Marias Pass

The lowest pass along the northern Continental Divide offers access to Glacier National Park, the Badger-Two Medicine and the Bob Marshall Wilderness Area

By Micah Drew
Marias Pass and Badger Two Medicine Area outside of East Glacier Park. Hunter D’Antuono | Flathead Beacon

The Continental Divide splits the nation’s watersheds and runs through the heart of Western Montana, providing a jagged mountainous spine in Glacier National Park and the Bob Marshall Wilderness before meandering around Butte and down to Idaho. The lowest pass in Montana’s section of the Continental Divide — indeed, the lowest point from Canada to central New Mexico — is Marias Pass, situated at 5,216 feet above seas level, or nearly a full mile high. 

A series of mountains and connected ridges tower over the northern side of Marias Pass, including Elk Mountain, Little Dog Mountain, Summit Mountain, and Calf Robe Mountain, forming what the Blackfeet Tribe called the “Backbone of the World.” In contrast, the southern side of the pass is deeply forested, offering an entrance into Montana’s largest wilderness complex. 

The pass was used by many Native American tribes, including the Blackfeet, Salish and Kootenai, to pass from the eastern plains to Flathead Lake. 

Around 1853, Blackfeet Indian Chief Little Dog told Isaac Stevens, the new Governor of the Washington Territory, of the existence of Marias Pass, kicking off a search by white settlers for the gap in the mountains that lasted for decades. 

Isaac Stevens wrote in a journal that Chief Little Dog described the pass as “a broad, wide, open valley with scarcely a hill or obstruction on this road excepting here and there some fallen timber … the trail was visible and well marked on the ground.” Despite this description, it wasn’t until 1889 that John F. Stevens, eventual chief engineer of the Great Northern Railroad, explored the 15-mile wide gap in the mountains and declared it suitable for a railroad grade. Today, a bronze statue of John F. Stevens can be visited at the pass, right next to a 60-foot-tall obelisk, a memorial to President Theodore Roosevelt that was built in 1931.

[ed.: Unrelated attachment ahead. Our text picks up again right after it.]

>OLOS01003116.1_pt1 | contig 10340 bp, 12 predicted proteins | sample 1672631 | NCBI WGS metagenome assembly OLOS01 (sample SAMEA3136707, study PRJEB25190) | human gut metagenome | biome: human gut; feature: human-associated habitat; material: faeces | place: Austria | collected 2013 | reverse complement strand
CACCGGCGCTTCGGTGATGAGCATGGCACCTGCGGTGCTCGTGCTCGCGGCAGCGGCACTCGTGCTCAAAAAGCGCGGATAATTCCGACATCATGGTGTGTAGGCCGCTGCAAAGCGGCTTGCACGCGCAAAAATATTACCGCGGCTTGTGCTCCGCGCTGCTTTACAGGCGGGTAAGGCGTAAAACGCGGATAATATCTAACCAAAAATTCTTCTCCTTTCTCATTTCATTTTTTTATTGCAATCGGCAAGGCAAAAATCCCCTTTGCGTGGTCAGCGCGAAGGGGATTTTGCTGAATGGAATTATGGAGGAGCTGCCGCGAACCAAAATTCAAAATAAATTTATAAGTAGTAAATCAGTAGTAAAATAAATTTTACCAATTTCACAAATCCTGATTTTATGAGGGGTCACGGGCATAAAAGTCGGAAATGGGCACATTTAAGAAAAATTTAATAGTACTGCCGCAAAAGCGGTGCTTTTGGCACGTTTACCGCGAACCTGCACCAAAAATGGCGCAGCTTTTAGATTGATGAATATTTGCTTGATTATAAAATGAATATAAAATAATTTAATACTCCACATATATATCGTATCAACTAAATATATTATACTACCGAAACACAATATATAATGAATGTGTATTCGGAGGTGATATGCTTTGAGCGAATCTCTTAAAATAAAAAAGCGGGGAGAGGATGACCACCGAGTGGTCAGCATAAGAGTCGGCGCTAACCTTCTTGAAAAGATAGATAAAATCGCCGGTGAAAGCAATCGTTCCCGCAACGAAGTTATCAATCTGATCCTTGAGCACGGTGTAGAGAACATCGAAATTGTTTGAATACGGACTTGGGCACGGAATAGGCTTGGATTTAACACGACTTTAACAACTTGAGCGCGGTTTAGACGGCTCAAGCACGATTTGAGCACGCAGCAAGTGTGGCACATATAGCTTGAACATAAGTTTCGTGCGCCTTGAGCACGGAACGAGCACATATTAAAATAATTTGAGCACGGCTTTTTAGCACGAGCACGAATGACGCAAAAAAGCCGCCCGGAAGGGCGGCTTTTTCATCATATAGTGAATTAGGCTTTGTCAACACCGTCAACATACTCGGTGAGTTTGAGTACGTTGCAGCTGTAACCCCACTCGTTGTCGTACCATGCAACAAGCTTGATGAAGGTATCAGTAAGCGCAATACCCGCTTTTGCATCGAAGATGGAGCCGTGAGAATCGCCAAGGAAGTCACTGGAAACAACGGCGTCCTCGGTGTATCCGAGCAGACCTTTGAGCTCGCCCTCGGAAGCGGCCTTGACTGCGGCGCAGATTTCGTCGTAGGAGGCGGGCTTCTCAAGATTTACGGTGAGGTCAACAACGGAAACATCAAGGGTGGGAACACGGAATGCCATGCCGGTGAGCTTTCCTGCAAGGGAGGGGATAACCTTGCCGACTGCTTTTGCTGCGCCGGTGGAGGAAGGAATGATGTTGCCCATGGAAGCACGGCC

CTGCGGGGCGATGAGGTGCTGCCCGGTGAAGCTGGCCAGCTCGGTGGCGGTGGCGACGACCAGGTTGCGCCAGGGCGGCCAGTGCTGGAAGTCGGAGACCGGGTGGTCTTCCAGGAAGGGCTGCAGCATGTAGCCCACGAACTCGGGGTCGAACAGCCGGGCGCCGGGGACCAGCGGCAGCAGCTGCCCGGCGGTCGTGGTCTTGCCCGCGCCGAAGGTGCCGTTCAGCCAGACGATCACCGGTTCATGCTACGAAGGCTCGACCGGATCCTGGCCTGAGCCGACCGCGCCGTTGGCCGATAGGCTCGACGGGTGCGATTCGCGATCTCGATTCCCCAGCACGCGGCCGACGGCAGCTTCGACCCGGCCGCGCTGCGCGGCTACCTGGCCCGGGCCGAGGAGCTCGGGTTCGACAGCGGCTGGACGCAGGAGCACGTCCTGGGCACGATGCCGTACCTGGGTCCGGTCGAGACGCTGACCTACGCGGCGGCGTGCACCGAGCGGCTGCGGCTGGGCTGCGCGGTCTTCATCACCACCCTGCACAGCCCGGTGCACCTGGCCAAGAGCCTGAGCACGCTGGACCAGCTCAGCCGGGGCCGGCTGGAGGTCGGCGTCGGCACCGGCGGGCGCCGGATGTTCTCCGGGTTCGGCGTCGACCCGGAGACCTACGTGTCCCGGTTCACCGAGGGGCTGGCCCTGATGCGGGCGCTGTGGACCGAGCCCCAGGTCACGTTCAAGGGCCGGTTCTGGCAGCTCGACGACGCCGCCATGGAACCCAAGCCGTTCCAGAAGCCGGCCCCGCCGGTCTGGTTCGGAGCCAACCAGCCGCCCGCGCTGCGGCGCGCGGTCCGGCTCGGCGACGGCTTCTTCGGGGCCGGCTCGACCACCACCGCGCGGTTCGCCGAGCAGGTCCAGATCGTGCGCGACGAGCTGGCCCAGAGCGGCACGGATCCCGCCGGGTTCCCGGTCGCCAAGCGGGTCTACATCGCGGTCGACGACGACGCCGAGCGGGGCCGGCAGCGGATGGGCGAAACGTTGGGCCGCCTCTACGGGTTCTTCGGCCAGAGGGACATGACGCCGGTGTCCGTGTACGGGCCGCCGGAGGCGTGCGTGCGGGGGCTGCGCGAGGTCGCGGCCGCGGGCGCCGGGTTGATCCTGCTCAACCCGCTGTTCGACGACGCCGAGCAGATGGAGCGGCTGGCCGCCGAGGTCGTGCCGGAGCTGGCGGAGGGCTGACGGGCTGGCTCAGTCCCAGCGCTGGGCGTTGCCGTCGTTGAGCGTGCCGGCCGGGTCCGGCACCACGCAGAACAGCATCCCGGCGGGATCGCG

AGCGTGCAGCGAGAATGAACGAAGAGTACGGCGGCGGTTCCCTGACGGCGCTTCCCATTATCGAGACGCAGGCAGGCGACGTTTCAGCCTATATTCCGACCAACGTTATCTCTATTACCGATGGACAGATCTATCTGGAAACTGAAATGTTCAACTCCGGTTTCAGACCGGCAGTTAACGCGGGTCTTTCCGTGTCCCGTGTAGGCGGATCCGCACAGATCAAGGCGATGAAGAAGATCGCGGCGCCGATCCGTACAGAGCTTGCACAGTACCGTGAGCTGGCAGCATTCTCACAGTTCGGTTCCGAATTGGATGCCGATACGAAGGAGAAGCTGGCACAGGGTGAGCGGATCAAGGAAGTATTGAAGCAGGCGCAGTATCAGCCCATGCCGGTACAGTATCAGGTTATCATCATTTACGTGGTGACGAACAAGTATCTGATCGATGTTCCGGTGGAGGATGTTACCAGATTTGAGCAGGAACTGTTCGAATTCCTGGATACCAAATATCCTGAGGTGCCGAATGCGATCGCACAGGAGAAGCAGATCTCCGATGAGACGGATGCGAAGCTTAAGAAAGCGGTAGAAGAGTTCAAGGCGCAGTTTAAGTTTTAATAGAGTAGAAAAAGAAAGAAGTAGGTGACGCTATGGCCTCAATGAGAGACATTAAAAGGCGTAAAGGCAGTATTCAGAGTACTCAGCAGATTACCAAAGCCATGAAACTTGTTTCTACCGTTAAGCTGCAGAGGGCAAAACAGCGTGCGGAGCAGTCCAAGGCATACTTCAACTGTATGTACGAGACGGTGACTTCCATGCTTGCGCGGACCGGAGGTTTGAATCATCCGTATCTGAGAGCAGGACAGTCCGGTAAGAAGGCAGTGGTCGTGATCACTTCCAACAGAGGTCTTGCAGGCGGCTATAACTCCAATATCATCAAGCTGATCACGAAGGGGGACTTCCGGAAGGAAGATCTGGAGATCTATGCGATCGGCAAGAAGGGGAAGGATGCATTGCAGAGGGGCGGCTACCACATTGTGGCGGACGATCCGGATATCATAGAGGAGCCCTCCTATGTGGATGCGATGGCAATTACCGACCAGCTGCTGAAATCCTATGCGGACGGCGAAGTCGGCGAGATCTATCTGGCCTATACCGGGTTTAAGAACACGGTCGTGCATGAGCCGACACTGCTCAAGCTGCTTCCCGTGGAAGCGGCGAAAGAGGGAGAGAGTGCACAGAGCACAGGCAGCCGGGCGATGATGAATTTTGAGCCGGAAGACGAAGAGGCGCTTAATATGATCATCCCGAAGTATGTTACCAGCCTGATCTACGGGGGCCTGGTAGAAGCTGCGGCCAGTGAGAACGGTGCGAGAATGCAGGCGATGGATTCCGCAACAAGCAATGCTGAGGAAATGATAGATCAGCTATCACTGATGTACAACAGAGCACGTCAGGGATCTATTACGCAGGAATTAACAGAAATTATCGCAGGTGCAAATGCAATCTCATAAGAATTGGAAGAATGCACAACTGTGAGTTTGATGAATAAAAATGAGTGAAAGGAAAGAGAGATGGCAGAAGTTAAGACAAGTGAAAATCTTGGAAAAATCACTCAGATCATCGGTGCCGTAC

Marias Pass and Badger Two Medicine Area outside of East Glacier Park. Hunter D’Antuono | Flathead Beacon

Marias Pass offers superb recreational access both inside and outside of Glacier National Park, without having to pass through an official entrance station. To the east of the pass, hikers can venture up to Firebrand Pass, a five-mile trek that circumnavigates Calf Robe Mountain and climbs 2,000 feet into rugged alpine terrain offering expansive views into Glacier Park to the north. 

South of Marias Pass, the landscape is split by the Continental Divide into the Badger-Two Medicine area of the Helena-Lewis and Clark National Forest to the east, and the Great Bear Wilderness, part of the Bob Marshall Wilderness Complex, to the west. 

Those looking for a moderate hike to explore the Badger-Two Medicine should consider Hall Creek, a trail that begins near the entrance to the Rising Wolf Guest Ranch and meanders through aspen groves, coniferous forest and open meadows with great views of the Backbone of the World. 

Non-tribal members recreating on Blackfeet Nation lands must purchase an outdoor recreation permit for activities including hiking, fishing and camping. Visit blackfeetfishandwildlife.net for more information.